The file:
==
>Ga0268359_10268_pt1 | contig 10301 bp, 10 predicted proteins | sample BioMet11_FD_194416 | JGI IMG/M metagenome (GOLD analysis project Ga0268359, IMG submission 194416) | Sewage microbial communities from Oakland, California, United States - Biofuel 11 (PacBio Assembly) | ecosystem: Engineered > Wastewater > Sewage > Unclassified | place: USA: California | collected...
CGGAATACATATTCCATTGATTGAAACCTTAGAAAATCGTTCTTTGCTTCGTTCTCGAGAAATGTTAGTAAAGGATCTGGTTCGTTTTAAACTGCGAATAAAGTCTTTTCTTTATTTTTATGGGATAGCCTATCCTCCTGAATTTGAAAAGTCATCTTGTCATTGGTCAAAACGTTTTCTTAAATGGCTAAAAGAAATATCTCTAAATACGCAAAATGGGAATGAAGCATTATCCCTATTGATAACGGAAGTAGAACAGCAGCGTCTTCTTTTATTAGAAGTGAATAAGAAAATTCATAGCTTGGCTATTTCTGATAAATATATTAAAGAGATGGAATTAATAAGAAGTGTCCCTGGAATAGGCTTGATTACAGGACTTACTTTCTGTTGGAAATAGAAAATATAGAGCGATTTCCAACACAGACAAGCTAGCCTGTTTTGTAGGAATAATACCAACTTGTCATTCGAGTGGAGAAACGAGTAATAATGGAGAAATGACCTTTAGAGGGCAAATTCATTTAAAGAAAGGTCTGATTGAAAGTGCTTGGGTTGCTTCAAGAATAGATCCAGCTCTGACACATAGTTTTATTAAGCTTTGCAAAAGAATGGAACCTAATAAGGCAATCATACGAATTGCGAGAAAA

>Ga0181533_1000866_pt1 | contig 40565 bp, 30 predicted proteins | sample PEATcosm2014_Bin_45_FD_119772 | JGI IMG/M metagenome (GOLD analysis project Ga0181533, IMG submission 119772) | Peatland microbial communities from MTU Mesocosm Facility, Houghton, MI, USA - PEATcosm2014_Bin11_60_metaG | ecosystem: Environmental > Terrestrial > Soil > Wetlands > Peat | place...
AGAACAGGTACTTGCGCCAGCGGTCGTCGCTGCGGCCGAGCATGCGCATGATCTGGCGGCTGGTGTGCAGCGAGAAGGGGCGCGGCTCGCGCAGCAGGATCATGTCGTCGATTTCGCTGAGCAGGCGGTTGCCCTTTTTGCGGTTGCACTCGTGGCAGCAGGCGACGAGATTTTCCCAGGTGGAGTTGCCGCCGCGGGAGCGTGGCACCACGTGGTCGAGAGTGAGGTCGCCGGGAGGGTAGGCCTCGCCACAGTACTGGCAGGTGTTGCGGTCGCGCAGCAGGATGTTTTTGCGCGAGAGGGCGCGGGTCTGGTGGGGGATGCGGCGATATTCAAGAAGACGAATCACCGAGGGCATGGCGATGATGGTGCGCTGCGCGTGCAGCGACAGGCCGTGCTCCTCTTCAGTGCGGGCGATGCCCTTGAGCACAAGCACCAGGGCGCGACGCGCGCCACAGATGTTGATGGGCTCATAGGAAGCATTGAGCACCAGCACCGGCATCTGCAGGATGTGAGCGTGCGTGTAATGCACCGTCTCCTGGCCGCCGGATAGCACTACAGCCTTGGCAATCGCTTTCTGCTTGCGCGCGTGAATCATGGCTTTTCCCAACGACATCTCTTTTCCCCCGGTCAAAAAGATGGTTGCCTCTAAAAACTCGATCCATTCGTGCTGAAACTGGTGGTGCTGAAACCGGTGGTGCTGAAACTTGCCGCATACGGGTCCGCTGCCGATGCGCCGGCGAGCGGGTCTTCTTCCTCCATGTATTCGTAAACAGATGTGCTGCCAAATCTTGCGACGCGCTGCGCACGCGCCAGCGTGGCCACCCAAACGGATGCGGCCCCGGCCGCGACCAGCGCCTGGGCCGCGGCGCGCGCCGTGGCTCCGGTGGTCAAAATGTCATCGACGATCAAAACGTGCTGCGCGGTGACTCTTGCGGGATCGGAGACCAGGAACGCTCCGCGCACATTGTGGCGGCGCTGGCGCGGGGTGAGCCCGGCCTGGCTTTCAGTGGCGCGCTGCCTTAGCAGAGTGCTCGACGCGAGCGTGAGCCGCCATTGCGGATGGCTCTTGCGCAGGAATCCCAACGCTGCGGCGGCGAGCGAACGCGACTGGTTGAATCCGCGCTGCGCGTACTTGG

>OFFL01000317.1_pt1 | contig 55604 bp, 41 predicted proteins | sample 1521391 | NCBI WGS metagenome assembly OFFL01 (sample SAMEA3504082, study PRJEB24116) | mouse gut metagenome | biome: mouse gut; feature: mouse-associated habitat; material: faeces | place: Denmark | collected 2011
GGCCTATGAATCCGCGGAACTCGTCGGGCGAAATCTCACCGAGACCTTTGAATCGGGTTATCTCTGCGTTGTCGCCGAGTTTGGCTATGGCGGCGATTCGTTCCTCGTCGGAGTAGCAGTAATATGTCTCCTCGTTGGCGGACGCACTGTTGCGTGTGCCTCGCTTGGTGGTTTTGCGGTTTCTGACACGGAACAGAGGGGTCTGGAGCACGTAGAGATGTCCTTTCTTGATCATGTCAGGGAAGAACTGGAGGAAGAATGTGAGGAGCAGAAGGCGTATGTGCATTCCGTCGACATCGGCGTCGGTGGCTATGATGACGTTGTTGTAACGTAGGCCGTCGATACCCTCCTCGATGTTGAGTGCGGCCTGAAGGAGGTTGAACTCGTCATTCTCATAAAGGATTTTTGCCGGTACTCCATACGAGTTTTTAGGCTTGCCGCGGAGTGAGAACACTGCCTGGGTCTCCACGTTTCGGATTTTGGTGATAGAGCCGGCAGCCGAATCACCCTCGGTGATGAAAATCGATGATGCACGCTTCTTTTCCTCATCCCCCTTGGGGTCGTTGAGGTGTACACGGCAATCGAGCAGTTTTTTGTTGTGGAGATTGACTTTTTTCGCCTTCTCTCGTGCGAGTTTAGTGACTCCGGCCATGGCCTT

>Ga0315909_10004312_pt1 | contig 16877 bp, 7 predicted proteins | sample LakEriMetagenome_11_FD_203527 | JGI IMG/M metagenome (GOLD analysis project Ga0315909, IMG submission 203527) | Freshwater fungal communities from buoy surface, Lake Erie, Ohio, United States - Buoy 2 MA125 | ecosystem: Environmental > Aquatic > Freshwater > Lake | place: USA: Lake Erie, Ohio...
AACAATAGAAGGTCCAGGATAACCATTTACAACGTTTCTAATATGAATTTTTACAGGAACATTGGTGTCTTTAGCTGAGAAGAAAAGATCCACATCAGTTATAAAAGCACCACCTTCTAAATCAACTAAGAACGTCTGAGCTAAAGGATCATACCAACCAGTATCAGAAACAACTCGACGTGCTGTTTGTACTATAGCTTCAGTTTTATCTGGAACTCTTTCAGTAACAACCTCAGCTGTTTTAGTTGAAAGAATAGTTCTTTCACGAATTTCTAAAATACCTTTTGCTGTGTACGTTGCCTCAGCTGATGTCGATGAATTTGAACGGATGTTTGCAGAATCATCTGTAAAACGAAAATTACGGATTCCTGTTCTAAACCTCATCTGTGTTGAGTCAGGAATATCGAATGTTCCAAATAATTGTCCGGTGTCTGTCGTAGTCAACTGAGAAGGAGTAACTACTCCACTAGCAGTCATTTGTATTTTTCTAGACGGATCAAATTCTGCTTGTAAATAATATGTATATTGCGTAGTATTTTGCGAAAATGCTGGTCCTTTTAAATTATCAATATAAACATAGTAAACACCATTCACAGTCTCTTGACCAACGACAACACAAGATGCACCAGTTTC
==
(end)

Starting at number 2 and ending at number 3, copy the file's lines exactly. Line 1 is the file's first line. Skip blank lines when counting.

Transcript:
CGGAATACATATTCCATTGATTGAAACCTTAGAAAATCGTTCTTTGCTTCGTTCTCGAGAAATGTTAGTAAAGGATCTGGTTCGTTTTAAACTGCGAATAAAGTCTTTTCTTTATTTTTATGGGATAGCCTATCCTCCTGAATTTGAAAAGTCATCTTGTCATTGGTCAAAACGTTTTCTTAAATGGCTAAAAGAAATATCTCTAAATACGCAAAATGGGAATGAAGCATTATCCCTATTGATAACGGAAGTAGAACAGCAGCGTCTTCTTTTATTAGAAGTGAATAAGAAAATTCATAGCTTGGCTATTTCTGATAAATATATTAAAGAGATGGAATTAATAAGAAGTGTCCCTGGAATAGGCTTGATTACAGGACTTACTTTCTGTTGGAAATAGAAAATATAGAGCGATTTCCAACACAGACAAGCTAGCCTGTTTTGTAGGAATAATACCAACTTGTCATTCGAGTGGAGAAACGAGTAATAATGGAGAAATGACCTTTAGAGGGCAAATTCATTTAAAGAAAGGTCTGATTGAAAGTGCTTGGGTTGCTTCAAGAATAGATCCAGCTCTGACACATAGTTTTATTAAGCTTTGCAAAAGAATGGAACCTAATAAGGCAATCATACGAATTGCGAGAAAA

>Ga0181533_1000866_pt1 | contig 40565 bp, 30 predicted proteins | sample PEATcosm2014_Bin_45_FD_119772 | JGI IMG/M metagenome (GOLD analysis project Ga0181533, IMG submission 119772) | Peatland microbial communities from MTU Mesocosm Facility, Houghton, MI, USA - PEATcosm2014_Bin11_60_metaG | ecosystem: Environmental > Terrestrial > Soil > Wetlands > Peat | place...